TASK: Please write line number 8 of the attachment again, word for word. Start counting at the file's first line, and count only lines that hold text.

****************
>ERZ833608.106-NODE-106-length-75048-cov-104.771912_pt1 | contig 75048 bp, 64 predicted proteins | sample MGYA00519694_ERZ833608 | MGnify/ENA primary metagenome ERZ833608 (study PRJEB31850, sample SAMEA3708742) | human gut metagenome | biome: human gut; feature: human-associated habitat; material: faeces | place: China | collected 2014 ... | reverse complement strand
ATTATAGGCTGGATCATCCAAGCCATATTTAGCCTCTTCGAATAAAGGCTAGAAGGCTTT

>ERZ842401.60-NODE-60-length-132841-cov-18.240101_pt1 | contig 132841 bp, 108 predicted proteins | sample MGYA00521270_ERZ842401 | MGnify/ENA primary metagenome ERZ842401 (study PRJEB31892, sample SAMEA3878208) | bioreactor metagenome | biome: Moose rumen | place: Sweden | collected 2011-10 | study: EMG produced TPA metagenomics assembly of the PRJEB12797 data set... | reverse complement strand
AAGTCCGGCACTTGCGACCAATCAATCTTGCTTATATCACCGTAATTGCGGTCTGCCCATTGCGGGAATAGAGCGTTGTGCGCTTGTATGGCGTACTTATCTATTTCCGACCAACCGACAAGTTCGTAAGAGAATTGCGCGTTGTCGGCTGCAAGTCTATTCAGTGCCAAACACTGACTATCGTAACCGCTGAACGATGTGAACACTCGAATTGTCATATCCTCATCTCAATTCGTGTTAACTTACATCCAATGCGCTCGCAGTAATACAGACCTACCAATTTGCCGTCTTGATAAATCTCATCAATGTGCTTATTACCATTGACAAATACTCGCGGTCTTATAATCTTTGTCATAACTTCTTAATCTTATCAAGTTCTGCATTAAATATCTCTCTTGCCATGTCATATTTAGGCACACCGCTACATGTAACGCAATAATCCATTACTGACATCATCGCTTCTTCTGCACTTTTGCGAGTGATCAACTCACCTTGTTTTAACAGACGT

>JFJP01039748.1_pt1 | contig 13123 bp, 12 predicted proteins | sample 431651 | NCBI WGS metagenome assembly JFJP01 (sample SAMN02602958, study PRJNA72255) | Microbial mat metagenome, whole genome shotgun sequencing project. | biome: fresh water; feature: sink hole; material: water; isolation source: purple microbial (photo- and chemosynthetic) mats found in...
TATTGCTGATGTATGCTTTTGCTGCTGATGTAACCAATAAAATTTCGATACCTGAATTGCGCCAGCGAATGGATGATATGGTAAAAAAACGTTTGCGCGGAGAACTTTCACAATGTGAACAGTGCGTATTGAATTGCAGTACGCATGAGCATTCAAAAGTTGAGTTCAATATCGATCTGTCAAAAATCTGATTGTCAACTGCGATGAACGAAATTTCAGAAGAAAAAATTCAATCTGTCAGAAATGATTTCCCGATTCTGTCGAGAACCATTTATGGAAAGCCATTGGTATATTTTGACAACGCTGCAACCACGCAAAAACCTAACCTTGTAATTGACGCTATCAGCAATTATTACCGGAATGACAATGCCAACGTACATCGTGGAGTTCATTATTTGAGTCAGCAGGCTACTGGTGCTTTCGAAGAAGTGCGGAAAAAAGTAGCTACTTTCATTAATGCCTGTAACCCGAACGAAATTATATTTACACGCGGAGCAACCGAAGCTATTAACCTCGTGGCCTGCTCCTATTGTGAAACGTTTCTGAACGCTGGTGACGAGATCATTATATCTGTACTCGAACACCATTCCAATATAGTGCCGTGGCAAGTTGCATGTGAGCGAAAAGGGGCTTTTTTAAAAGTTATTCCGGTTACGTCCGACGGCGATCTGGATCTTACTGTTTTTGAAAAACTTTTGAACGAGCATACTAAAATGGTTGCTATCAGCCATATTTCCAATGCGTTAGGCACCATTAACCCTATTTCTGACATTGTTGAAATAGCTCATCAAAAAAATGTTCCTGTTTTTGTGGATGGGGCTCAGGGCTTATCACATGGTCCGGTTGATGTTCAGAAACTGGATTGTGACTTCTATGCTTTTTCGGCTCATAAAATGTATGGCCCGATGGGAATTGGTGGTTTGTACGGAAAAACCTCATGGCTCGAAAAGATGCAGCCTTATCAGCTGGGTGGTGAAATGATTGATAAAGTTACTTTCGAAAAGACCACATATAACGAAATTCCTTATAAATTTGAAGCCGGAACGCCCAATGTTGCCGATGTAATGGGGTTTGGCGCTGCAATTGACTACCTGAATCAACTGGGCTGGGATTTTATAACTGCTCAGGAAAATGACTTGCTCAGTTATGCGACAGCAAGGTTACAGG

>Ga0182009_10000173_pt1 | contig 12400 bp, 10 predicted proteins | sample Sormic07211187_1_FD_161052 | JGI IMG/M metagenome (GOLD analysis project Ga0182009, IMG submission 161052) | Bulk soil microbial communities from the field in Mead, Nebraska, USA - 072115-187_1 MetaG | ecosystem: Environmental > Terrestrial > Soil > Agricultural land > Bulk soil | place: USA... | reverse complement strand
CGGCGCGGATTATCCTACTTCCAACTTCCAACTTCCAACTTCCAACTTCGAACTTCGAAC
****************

CGGCGCGGATTATCCTACTTCCAACTTCCAACTTCCAACTTCCAACTTCGAACTTCGAAC